Other than the Dais, several hundred thousand more people of various ethnic backgrounds live in the region, including the Hanni, Lahu, Bulang, and Jino. Many of them, especially the women, wear distinctive folk costumes even in the markets of Jinghong during the annual Dai festival. Many have walked for several days to witness the fireworks, rockets, and dragon boat races in this capital of the Dai autonomous prefecture.
They come from all over China's sprawling Yunnan Province. Some, such as Hai Oun, travel from the nearby countries of Burma, Thailand, and Laos. (Hundreds came from Burma this year, including a group of four young novice monks who said they intended to settle permanently in China to escape the fighting among ethnic groups inside their country.)
``This is a crazy time for the Dai people,'' said a Peking-born university teacher in Kunming who lived in Xishuangbanna for nine years.
He explained that, traditionally, Dai couples would marry the day after the festival if their relationship from the previous year's festivities had produced a child. Under Chinese influence this custom has changed, but Dais still often marry in their late teens, a much younger age than is permitted for Han Chinese.
Peking's family-planning policies also are more flexible for ethnic minorities, who are permitted more than one child. Officials in Jinghong insisted there were no regulations limiting the number of children for minorities. But visits with half a dozen Dai families revealed that sterilization is common after the second child. Becoming a monk
Besides courtship practices, other Dai traditions are changing, including the practice of sending young boys to study at a Buddhist temple for several years. This was not possible during the Cultural Revolution (1966-76), when monks were forced to work in the fields and temples were vandalized or razed.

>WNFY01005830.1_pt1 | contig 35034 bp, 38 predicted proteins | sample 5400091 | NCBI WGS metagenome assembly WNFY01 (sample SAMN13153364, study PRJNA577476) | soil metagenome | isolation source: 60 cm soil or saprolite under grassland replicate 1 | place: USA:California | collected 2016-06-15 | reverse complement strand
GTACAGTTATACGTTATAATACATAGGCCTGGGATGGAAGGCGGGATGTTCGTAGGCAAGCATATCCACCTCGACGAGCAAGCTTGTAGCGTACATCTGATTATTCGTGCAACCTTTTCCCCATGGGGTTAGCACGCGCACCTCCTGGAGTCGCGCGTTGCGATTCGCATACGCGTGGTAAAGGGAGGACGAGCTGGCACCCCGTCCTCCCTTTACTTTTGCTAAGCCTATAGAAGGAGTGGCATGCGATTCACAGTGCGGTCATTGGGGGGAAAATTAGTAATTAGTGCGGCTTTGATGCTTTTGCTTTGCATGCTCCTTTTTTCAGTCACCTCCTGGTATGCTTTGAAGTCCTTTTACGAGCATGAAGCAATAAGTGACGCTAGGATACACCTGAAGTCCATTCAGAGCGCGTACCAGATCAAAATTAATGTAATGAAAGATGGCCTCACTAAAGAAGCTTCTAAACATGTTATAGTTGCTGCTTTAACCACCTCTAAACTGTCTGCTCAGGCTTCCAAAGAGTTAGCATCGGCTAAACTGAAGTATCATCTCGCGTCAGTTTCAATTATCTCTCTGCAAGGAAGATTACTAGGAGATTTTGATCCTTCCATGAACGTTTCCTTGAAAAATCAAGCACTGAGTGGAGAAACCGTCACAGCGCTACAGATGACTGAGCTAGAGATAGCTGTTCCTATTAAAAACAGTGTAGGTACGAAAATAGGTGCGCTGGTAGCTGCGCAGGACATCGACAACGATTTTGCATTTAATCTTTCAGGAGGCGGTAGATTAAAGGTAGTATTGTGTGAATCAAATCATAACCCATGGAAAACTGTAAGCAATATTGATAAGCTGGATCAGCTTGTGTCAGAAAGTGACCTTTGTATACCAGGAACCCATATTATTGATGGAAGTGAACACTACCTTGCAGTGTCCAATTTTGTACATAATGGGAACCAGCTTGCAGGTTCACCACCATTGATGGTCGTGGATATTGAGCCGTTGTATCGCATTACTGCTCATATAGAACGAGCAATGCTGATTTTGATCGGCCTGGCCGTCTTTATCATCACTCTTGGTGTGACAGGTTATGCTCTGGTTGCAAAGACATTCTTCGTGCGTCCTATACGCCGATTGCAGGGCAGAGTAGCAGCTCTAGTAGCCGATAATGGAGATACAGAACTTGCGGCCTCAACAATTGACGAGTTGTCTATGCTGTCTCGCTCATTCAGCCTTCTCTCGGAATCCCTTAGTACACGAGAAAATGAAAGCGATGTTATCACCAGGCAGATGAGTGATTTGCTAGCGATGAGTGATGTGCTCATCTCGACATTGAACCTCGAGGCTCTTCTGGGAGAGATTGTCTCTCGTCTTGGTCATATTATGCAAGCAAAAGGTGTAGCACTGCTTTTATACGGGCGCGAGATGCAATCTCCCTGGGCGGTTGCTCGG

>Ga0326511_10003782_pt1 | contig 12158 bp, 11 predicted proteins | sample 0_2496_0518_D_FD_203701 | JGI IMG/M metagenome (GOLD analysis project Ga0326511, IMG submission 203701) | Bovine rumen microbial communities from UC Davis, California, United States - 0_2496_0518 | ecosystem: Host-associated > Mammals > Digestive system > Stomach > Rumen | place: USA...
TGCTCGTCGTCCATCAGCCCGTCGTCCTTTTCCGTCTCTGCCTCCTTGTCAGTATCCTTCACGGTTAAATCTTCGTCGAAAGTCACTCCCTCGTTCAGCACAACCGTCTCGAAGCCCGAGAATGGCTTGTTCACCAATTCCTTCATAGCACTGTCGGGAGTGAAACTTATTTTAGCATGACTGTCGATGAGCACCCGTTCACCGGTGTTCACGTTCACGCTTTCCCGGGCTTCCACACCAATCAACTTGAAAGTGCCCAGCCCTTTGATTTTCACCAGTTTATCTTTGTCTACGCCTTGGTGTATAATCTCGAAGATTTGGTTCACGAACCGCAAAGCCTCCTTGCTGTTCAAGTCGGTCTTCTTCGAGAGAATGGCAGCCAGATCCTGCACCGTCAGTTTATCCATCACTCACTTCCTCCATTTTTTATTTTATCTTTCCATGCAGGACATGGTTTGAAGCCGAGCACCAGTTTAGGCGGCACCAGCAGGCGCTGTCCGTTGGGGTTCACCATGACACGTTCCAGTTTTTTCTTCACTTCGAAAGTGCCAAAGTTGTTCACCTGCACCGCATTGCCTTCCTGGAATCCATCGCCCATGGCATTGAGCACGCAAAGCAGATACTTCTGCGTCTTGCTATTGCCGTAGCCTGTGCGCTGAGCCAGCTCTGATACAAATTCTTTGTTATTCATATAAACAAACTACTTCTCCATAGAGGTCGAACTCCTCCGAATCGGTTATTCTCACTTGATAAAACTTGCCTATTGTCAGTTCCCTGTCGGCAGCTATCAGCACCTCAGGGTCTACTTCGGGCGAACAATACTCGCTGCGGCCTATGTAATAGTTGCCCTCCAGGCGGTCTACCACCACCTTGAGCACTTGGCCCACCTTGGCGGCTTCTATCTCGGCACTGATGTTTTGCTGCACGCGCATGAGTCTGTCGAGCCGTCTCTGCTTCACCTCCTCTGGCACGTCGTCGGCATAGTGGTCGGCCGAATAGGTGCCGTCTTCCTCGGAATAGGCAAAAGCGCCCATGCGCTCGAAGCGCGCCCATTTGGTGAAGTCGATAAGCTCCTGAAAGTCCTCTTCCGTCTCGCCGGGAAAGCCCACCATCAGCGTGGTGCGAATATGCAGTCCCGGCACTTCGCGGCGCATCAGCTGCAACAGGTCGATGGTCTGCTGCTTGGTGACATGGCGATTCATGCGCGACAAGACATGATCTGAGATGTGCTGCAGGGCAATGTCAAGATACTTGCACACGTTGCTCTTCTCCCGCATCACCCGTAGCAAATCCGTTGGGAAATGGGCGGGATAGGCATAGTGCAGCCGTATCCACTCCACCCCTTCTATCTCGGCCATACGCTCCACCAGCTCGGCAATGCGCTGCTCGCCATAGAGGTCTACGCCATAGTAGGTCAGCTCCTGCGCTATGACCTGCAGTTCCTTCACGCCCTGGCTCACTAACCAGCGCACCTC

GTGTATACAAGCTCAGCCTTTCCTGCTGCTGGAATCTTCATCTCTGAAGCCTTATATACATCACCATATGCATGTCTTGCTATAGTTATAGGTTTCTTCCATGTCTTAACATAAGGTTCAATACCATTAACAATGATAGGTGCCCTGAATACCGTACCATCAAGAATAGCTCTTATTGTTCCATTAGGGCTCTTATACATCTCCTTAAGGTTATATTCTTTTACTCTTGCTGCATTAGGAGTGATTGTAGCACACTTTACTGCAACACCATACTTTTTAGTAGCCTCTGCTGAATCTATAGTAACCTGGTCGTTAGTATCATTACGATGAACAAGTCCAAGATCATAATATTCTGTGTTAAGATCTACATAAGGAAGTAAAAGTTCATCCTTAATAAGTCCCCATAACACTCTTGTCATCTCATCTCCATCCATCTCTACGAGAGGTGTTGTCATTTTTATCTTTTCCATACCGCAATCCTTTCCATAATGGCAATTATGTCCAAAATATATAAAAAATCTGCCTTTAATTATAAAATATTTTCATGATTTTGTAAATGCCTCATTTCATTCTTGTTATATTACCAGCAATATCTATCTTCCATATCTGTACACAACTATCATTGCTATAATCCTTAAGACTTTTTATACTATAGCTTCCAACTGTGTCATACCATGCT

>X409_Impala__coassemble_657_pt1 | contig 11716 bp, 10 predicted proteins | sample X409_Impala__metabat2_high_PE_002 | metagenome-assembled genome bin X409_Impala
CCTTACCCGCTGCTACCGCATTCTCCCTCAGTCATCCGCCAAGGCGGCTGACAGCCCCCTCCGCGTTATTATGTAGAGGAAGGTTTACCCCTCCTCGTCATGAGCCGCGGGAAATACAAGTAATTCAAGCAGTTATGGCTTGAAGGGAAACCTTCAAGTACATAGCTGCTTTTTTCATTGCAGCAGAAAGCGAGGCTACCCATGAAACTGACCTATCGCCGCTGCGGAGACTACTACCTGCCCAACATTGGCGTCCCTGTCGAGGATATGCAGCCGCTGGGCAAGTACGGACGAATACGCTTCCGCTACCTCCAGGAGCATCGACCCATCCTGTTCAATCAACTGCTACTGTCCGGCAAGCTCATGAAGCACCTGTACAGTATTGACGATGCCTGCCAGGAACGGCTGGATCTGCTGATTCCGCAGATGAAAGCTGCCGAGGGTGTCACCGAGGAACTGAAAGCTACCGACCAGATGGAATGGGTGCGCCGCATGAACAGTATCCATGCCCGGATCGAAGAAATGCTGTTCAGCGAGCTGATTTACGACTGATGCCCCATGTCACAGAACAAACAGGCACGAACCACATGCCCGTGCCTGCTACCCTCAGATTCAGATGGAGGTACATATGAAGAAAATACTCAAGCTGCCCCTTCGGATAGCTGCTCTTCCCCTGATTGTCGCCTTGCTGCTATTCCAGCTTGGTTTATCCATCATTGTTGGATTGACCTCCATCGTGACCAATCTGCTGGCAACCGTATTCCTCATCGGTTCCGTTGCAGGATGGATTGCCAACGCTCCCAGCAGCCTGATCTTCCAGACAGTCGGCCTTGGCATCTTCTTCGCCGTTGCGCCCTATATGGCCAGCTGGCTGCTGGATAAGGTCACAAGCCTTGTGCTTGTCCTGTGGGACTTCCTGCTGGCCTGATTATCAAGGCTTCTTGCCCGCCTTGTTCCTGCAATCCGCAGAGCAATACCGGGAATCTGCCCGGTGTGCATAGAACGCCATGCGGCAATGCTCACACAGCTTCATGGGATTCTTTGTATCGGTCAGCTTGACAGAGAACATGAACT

Now modest temples are being rebuilt in many villages and the custom of Buddhist schooling has been revived. In Xishuangbanna, Dai boys may wear the saffron robe of a novice monk for three to five years while they study the Dai language, Buddhist scriptures, and other topics peculiar to their religious and cultural heritage.
From discussions with Dai families, however, it appears that the importance of Buddhism, both as a religion and as a source of culture, has diminished since the Cultural Revolution.
Some Dai parents now discount such education and prefer that their children stay in government-run schools, where they are taught a standard curriculum by Han Chinese teachers from other provinces.
``I want my children to get ahead,''said one Dai mother of two boys. ``They don't learn anything as monks and they fall behind in their regular studies.''
This woman was a model worker who had excelled at raising pigs and received a trip to Peking courtesy of the local government. Her sentiments were echoed by other ambitious Dai parents in nearby villages.
As for the Dai language, its study has become voluntary since the Cultural Revolution, and it is no longer a part of the normal school coursework.
Dais also say that the number of monks has not yet returned to the level of the 1950s and early '60s. There are 3,000 monks in Xishuangbanna for some 110,000 households, according to local officials, though the numbers seem too large.
In Jinghong, which has a population of 10,000, the main temple has one senior monk, an assistant, and 14 novices, many of whom live at home.
Officials deny that, to be socially acceptable, men still have to serve as monks and have their arms tattooed with Dai verse. But some Dai women say they would prefer to marry a man who has been a monk because they think it makes him more virtuous.